22 April, 2018

Pee Wee Ellis - In My Ellingtonian Mood (2015)


Genre: Jazz | Total Time: 1:04:31 | Size: 148.30 MB | MP3 320 kbps
 
Tracklist:
01. Perdido (3:30)
02. I'm Beginning To See The Light (4:23)
03. Satin Doll (4:56)
04. In A Sentimental Mood (8:31)
05. Take The Coltrane (2:37)
06. Sophisticated Lady (7:27)
07. Warm Valley (Take 2) (6:27)
08. Warm Valley (Take 3) (6:45)
09. I Got It Bad (3:58)
10. Prelude To A Kiss (8:50)
11. Caravan (7:14)

Pee Wee Ellis - tenor saxophone
Danny Grissett - piano


Rec.: Topaz Studio, Cologne, Germany, May 2015.

Minor Music
 
One of the most versatile and creative personalities of the American music scene is the saxophonist, composer, arranger and producer Alfred 'Pee Wee' Elllis, who at Porgy & Bess on three consecutive concert evenings a wide-ranging, thematically bundled program with international and local music greats as the sum of his diverse Experience.
The American nonfiction and novelist James McBride, himself a saxophonist and musician, published 2016 one of the most interesting music books of recent years 'Kill 'em and leave', in which he intensively and soundly with the person James Brown and its importance as a musician apart sets. He dedicates a chapter to Alfred 'Pee Wee' Ellis, whom he describes as 'the principal architect of James Brown's Sound' and one of the most important personalities in American music history.
Pee Wee Ellis, born in Florida in 1941, discovered a saxophone in his grandmother's household when he was seven years old, and thus a whole new meaning in his life. His parents fostered his extraordinary musical talent, and as a student in Rochester, New York, he became friends with some of the older musicians, including the later Miles Davis bassist Ron Carter and the trumpeter Waymon Reed, who belonged to the local top jazz scene. He took after impressive concert experiences John Coltrane and Sonny Rollins as role models, of the latter he received even in the summer of 1957 private lessons. In 1965, his childhood friend Waymon Reed came in and invited him to join James Brown's band.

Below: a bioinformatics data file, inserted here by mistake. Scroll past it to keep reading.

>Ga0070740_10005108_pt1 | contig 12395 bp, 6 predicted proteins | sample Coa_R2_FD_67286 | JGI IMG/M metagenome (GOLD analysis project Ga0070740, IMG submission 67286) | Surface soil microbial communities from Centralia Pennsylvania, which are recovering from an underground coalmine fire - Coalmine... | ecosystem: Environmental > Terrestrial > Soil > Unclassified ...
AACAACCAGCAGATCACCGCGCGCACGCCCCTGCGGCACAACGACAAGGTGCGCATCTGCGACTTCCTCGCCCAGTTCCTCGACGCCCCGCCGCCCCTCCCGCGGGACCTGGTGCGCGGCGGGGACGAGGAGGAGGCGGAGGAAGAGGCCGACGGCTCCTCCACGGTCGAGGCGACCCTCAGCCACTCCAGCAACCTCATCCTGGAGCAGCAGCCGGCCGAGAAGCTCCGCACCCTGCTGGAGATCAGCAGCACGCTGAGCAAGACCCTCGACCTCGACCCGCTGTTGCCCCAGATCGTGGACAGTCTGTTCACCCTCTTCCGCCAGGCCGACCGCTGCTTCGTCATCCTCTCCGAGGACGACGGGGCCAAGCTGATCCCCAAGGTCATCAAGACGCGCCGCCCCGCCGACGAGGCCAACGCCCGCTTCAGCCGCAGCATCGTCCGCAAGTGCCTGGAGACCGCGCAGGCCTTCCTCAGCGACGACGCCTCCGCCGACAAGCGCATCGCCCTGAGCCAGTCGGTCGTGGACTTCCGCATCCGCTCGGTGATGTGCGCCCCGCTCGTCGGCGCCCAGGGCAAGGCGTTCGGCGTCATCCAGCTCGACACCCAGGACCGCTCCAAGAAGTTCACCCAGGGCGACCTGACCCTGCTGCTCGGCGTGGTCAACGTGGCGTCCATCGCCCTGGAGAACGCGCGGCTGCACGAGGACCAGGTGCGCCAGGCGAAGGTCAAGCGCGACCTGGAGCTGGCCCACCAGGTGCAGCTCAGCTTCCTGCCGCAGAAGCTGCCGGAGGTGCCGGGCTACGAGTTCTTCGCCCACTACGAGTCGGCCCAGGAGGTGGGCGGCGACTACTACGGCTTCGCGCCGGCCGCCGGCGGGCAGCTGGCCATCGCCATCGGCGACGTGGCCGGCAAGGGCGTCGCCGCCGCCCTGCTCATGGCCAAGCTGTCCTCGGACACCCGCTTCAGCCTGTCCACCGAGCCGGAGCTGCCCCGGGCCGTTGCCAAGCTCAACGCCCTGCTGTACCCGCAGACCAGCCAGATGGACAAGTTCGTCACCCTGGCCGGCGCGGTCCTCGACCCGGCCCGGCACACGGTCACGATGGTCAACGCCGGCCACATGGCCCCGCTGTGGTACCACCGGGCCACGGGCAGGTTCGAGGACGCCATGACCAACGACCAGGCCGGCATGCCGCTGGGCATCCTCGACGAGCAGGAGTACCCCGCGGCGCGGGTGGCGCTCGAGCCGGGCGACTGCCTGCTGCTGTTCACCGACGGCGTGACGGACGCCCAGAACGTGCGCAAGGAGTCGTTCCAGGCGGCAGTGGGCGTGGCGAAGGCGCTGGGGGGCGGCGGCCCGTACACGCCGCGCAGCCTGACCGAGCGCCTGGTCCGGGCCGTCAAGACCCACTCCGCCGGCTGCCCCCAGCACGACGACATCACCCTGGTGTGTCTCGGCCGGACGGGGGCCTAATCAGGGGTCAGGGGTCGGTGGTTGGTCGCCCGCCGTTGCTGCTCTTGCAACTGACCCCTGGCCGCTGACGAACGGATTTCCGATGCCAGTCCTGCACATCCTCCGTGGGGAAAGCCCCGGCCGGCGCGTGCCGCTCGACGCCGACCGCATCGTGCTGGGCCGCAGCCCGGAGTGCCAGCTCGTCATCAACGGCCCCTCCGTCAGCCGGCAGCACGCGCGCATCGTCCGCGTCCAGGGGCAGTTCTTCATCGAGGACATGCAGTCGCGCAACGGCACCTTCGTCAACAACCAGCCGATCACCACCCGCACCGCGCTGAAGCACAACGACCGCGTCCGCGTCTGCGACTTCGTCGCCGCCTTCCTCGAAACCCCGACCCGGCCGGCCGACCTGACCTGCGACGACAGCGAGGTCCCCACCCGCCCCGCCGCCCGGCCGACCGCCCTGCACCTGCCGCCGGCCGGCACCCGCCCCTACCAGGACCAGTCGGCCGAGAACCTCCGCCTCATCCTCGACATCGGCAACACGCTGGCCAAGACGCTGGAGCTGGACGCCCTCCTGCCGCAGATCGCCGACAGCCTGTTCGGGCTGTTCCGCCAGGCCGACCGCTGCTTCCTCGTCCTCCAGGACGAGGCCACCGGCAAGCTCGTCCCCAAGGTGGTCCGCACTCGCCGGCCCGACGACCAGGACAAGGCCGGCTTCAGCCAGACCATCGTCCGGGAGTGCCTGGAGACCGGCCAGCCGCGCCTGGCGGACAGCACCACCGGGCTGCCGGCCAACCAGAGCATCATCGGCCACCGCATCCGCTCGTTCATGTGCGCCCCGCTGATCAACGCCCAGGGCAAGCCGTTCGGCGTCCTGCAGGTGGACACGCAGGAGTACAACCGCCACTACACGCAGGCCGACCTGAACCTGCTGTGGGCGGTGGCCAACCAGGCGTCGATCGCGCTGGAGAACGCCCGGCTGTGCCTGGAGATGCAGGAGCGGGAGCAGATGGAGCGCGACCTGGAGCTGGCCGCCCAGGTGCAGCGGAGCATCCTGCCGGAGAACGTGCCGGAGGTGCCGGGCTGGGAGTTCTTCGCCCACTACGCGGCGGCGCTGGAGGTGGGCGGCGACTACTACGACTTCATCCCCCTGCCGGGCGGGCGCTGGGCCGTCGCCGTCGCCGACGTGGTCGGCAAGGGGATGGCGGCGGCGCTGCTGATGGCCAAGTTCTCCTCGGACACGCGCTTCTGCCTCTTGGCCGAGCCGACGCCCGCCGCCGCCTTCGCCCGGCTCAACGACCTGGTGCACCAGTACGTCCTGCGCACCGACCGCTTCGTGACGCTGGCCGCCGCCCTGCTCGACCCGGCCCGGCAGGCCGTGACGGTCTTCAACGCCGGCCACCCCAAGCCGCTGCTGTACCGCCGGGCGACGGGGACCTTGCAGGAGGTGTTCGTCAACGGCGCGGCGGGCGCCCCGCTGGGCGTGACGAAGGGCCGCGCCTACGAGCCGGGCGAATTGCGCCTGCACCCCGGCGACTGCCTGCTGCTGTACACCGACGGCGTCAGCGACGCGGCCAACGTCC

At the time, Brown was looking for a new expression, a new sound for his music, as he had already achieved much artistic and commercial, but was early aware of the dangers of stagnation in the fast moving music business. Brown could afford a great band now, but his musical director was increasingly struggling with his job. The young Ellis with his academic abilities as a composer and arranger, coupled with the creativity of the jazz musician, was exactly the right successor and together they created the new style of music, which sparked a musical revolution as FUNK in the mid-sixties. 'Cold Sweat' and 'Say it loud - I'm black and I'm pround' and another 20 hits wrote Brown and Ellis together and a highlight of this time is the double album 'Live at the Apollo II' from 1968. The downsides included the notorious working conditions that Brown attributed to his band. After 4 years, Ellis quit his job and started working as a producer and arranger. The legendary CTI label owes much of its sound to him, who produced here Esther Phillips, George Benson, Hank Crawford and many others. The planned collaboration with Miles Davis in the 70s, unfortunately, never came, for Ellis made something completely new, he joined Van Morrison, first from 1979-1986.
When James Brown was jailed in the late '80s, his main (former) musicians Maceo Parker, Fred Wesley and Pee Wee Ellis had just decided to do something in common again. First as part of Bobby Byrd and the J.B. All Stars who recorded a live album for Rhythm Attack, a sub-label of the German label Minor Music, in 1988 in London. Two years later, Maceo Parker's Roots Revisited Album, with Wesley and Ellis, was released and achieved great success worldwide. By 1994, the three musicians recorded another 4 common records under Maceo's name for minor music, including 'Life on Planet Groove,' and several albums directing their own ensembles.